A Hingham, Massachusetts, couple say they are emotionally traumatized after finding a GPS tracker hidden in the wheel-well of both their cars.
Their case is now being moved up to the State Supreme Court after a District Judge ruled that it is not a crime to hide GPS tracking devices in people's cars.
James Daly and his wife said they were victims of harassment, even though the law says otherwise.
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A #Hingham #MA man took his wife’s car in for work... and found a GPS tracker hidden in the wheel well. And then another one on his car! Now the disturbing case is headed to the Mass Supreme Court. Working on this for @boston25 at 11. pic.twitter.com/NW0irYQl5B— Jacob Long (@JacobLongTV) May 1, 2018
They said that what happened to them was not only emotionally traumatizing, but it was also completely unprovoked.
"I was completely dumbfounded, I had no idea about the technology, what it looks like or why it's on my car," said Daly. "I think, the hardest part is, to this day we still don't know and we won't get answers because people aren't being held accountable."
Back in 2016, Daly said GPS tracking devices were found on his car and his wife's car, and had absolutely no idea as to how they got there - and why.
Eventually, investigators were able to track down the owner of the devices, who they said tracked the couple to at least 17 different locations, including outside Massachusetts.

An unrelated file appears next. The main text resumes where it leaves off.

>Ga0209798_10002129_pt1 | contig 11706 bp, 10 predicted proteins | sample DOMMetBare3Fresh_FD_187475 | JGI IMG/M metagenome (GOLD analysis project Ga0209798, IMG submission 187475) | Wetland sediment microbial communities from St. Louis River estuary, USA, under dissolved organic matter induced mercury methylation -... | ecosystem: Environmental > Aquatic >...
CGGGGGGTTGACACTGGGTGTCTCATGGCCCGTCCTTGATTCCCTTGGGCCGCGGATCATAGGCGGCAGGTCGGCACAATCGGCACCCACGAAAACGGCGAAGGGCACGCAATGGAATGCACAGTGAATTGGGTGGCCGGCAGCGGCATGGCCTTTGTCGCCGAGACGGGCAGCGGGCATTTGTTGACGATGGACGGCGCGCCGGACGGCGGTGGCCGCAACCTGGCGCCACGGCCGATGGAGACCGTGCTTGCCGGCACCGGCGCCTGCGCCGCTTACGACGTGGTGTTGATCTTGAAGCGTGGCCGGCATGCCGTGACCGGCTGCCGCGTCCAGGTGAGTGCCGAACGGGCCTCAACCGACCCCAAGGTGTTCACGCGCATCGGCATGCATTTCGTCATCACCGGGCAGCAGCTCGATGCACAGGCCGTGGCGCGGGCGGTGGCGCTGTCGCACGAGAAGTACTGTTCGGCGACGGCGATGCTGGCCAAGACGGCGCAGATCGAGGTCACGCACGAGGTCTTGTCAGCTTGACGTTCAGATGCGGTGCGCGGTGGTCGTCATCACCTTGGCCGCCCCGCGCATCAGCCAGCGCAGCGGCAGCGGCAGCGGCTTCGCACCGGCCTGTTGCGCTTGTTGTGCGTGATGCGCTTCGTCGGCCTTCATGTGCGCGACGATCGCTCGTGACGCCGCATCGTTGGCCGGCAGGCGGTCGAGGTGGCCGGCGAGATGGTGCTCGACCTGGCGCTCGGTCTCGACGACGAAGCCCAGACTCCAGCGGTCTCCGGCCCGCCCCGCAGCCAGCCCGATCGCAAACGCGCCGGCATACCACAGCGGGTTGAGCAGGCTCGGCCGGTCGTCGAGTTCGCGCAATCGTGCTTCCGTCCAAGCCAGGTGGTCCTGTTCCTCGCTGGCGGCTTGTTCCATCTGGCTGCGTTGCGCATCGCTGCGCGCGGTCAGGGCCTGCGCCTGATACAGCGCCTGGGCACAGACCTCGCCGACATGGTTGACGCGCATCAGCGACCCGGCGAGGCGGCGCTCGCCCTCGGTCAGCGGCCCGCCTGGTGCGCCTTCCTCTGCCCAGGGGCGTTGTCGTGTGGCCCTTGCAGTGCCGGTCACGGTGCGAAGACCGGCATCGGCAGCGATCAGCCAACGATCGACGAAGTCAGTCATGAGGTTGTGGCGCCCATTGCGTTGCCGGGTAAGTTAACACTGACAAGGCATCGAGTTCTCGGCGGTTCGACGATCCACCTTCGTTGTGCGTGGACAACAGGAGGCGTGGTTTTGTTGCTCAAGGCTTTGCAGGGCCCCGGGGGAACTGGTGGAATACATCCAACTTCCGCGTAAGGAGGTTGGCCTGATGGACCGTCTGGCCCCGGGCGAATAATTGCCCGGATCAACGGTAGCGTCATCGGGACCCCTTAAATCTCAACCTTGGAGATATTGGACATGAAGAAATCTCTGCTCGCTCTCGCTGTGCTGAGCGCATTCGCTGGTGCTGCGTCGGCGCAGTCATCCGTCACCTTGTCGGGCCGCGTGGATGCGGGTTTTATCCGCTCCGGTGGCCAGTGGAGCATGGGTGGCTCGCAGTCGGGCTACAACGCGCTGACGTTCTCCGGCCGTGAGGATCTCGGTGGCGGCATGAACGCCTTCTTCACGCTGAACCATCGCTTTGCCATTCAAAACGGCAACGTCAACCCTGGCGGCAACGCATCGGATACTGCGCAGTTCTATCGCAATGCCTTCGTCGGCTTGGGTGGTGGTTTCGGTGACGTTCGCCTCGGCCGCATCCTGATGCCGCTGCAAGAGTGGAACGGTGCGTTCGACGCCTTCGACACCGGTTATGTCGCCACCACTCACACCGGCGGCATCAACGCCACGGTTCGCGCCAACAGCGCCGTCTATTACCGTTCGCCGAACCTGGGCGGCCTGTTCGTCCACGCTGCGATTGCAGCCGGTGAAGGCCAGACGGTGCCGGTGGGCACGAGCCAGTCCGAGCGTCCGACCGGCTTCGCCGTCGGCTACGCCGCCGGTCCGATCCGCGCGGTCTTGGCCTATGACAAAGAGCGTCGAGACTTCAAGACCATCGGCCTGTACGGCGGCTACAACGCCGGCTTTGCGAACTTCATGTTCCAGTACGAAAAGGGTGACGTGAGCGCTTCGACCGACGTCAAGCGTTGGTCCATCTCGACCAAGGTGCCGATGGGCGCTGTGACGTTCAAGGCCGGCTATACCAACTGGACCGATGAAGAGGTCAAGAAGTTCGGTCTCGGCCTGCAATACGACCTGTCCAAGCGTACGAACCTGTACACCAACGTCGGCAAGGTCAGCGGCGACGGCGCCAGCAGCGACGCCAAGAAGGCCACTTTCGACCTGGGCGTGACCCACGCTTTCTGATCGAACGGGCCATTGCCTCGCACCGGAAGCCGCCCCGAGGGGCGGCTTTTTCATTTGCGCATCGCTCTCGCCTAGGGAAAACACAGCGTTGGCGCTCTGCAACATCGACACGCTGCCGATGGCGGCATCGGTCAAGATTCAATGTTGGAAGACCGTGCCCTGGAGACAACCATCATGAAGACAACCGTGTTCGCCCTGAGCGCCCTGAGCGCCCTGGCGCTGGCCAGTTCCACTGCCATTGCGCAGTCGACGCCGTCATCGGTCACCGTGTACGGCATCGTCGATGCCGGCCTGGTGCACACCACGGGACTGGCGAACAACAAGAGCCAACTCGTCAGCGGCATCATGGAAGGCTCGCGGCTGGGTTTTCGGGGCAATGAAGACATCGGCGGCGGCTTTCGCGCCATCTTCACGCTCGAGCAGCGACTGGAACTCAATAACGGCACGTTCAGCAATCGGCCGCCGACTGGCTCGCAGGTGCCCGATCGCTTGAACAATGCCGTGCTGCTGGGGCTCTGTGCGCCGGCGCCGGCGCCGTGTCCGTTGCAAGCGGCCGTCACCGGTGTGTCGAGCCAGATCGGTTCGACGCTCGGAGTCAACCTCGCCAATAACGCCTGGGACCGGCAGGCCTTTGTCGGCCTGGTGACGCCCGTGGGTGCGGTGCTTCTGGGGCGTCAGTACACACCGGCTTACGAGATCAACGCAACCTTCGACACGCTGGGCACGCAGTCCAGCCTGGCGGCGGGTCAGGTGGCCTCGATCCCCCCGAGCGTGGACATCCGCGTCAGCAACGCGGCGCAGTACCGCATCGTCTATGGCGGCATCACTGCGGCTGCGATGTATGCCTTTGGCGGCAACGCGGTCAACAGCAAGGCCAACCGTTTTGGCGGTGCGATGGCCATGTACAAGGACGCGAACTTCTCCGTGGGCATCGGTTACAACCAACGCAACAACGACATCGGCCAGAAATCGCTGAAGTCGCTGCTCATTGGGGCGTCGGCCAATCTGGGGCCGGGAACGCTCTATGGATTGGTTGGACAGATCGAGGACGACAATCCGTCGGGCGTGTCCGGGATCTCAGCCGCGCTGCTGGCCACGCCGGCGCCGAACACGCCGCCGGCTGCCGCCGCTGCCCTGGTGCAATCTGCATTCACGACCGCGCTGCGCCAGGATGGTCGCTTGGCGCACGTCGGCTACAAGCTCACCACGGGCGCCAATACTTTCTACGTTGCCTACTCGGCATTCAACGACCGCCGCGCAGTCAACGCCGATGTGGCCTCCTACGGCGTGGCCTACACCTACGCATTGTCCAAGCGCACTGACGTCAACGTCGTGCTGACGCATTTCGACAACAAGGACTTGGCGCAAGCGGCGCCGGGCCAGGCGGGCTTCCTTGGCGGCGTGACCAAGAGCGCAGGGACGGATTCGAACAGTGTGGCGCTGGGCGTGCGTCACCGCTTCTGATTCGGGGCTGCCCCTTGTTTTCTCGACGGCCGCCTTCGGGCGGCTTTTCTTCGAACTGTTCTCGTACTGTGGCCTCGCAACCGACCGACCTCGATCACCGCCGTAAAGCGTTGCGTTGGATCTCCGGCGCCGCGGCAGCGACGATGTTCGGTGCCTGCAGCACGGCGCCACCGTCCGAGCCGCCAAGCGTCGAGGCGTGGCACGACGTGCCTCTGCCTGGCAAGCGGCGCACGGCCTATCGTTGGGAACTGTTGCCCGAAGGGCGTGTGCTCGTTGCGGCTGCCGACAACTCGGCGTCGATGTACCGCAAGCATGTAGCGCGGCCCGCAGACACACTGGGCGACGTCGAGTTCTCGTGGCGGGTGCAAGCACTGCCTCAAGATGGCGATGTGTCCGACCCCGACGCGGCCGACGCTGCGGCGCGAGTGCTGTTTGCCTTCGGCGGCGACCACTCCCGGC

"He constantly logged in, looked to see where we were, Googled those coordinates and was compromising information on my whereabouts and my travels," said Daly.
Part of our interview with a #Hingham #MA man who found GPS tracking devices hidden on his car & wife’s car, which lower courts have ruled.... is perfectly legal for someone to do to you. Full story @boston25 at 10/11 pic.twitter.com/kxgVLiD0nr— Jacob Long (@JacobLongTV) May 2, 2018
Prosecutors have pursued criminal charges, arguing, in part that, 'the defendant intended to target the victim with the harassing conduct of speech, or a series of acts.'
"Everywhere we went we're looking around, triple checking our doors are locked - makes you paranoid," said Daly.
Despite the prosecution's efforts, the lower courts have continually sided with the defense, who says 'the placement of a GPS device has not been proscribed by statute and therefore does not constitute as harassment.'
As the case heads to the state's highest court, Daly's hoping for a ruling that will send a message.
"Someone has to realize that it's not ok, just because it's not a law now doesn't mean that it shouldn't be," said Daly. "I want people to be accountable when people decide to invite themselves into somebody else's life."
The defendant's lawyer told Boston 25 News his client declined an interview on Tuesday night. Yet, his attorney says his client didn't break the law and is accused of doing what any private investigator would do.
It is expected the high court will hear the case in the fall.
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